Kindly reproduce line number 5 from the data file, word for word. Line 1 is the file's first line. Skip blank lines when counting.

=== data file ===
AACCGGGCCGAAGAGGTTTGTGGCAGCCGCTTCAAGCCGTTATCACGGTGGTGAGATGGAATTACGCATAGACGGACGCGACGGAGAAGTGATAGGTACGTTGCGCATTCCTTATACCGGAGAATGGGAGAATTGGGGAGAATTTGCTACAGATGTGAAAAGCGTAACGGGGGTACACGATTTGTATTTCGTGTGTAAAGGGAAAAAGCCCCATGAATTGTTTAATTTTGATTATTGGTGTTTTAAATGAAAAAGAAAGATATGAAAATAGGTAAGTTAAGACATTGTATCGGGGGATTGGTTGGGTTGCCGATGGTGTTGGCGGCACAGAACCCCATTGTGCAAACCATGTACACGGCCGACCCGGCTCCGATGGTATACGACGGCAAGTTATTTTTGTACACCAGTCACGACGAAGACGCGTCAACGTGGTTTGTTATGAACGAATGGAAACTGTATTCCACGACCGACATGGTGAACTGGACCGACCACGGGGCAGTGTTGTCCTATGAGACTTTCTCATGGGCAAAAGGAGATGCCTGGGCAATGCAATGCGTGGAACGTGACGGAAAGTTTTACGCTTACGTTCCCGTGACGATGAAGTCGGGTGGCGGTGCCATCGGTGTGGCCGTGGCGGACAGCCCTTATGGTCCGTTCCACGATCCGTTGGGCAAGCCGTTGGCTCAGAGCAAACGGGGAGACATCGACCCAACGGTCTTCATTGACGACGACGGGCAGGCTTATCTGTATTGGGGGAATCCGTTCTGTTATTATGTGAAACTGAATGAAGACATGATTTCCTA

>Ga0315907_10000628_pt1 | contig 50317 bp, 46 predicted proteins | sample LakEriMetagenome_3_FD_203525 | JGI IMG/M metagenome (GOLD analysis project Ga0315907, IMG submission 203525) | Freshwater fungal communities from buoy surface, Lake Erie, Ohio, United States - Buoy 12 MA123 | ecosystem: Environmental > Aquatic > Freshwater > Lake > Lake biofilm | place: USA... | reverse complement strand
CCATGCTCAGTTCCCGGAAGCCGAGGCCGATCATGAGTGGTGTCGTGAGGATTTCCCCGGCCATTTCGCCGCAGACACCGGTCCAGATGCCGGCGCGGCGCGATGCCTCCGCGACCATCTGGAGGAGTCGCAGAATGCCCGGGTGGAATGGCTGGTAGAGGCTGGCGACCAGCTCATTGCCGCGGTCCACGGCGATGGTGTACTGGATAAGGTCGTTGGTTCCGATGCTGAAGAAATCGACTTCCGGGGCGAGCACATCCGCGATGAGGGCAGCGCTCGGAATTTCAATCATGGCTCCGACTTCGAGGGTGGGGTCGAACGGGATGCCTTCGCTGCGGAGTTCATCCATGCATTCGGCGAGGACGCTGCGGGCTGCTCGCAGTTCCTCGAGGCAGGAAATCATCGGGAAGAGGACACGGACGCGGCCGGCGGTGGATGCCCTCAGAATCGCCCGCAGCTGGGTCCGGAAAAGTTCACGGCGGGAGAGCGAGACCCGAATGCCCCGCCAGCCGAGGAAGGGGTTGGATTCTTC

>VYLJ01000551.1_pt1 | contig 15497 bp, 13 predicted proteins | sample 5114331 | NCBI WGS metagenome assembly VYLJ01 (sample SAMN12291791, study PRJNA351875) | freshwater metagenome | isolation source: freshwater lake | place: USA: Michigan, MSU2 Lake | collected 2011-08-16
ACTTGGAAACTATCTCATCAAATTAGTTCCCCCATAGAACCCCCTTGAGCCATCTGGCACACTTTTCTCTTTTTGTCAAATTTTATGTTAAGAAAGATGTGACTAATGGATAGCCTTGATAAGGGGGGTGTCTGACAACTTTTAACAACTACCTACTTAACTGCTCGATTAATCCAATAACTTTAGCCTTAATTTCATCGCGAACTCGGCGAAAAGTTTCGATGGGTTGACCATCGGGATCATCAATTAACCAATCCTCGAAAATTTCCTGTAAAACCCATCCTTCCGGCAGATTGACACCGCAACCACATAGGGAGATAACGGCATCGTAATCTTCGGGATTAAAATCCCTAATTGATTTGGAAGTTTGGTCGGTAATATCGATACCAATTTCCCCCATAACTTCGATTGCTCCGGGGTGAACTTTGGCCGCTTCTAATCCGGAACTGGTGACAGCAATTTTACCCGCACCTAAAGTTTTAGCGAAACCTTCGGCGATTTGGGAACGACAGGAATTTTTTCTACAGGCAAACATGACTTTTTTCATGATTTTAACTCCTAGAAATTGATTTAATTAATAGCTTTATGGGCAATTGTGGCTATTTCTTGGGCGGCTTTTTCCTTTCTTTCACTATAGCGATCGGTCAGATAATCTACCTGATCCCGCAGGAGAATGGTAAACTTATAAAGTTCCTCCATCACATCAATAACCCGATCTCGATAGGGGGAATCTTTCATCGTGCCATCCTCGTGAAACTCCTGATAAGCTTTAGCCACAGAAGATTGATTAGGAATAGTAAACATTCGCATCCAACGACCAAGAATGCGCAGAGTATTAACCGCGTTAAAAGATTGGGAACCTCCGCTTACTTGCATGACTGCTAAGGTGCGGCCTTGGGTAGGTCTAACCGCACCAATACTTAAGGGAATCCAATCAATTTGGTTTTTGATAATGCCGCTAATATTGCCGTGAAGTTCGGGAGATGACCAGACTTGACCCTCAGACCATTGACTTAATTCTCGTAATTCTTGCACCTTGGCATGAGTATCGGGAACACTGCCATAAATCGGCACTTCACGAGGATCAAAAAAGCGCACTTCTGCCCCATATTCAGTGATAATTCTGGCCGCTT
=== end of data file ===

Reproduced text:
ACTTGGAAACTATCTCATCAAATTAGTTCCCCCATAGAACCCCCTTGAGCCATCTGGCACACTTTTCTCTTTTTGTCAAATTTTATGTTAAGAAAGATGTGACTAATGGATAGCCTTGATAAGGGGGGTGTCTGACAACTTTTAACAACTACCTACTTAACTGCTCGATTAATCCAATAACTTTAGCCTTAATTTCATCGCGAACTCGGCGAAAAGTTTCGATGGGTTGACCATCGGGATCATCAATTAACCAATCCTCGAAAATTTCCTGTAAAACCCATCCTTCCGGCAGATTGACACCGCAACCACATAGGGAGATAACGGCATCGTAATCTTCGGGATTAAAATCCCTAATTGATTTGGAAGTTTGGTCGGTAATATCGATACCAATTTCCCCCATAACTTCGATTGCTCCGGGGTGAACTTTGGCCGCTTCTAATCCGGAACTGGTGACAGCAATTTTACCCGCACCTAAAGTTTTAGCGAAACCTTCGGCGATTTGGGAACGACAGGAATTTTTTCTACAGGCAAACATGACTTTTTTCATGATTTTAACTCCTAGAAATTGATTTAATTAATAGCTTTATGGGCAATTGTGGCTATTTCTTGGGCGGCTTTTTCCTTTCTTTCACTATAGCGATCGGTCAGATAATCTACCTGATCCCGCAGGAGAATGGTAAACTTATAAAGTTCCTCCATCACATCAATAACCCGATCTCGATAGGGGGAATCTTTCATCGTGCCATCCTCGTGAAACTCCTGATAAGCTTTAGCCACAGAAGATTGATTAGGAATAGTAAACATTCGCATCCAACGACCAAGAATGCGCAGAGTATTAACCGCGTTAAAAGATTGGGAACCTCCGCTTACTTGCATGACTGCTAAGGTGCGGCCTTGGGTAGGTCTAACCGCACCAATACTTAAGGGAATCCAATCAATTTGGTTTTTGATAATGCCGCTAATATTGCCGTGAAGTTCGGGAGATGACCAGACTTGACCCTCAGACCATTGACTTAATTCTCGTAATTCTTGCACCTTGGCATGAGTATCGGGAACACTGCCATAAATCGGCACTTCACGAGGATCAAAAAAGCGCACTTCTGCCCCATATTCAGTGATAATTCTGGCCGCTT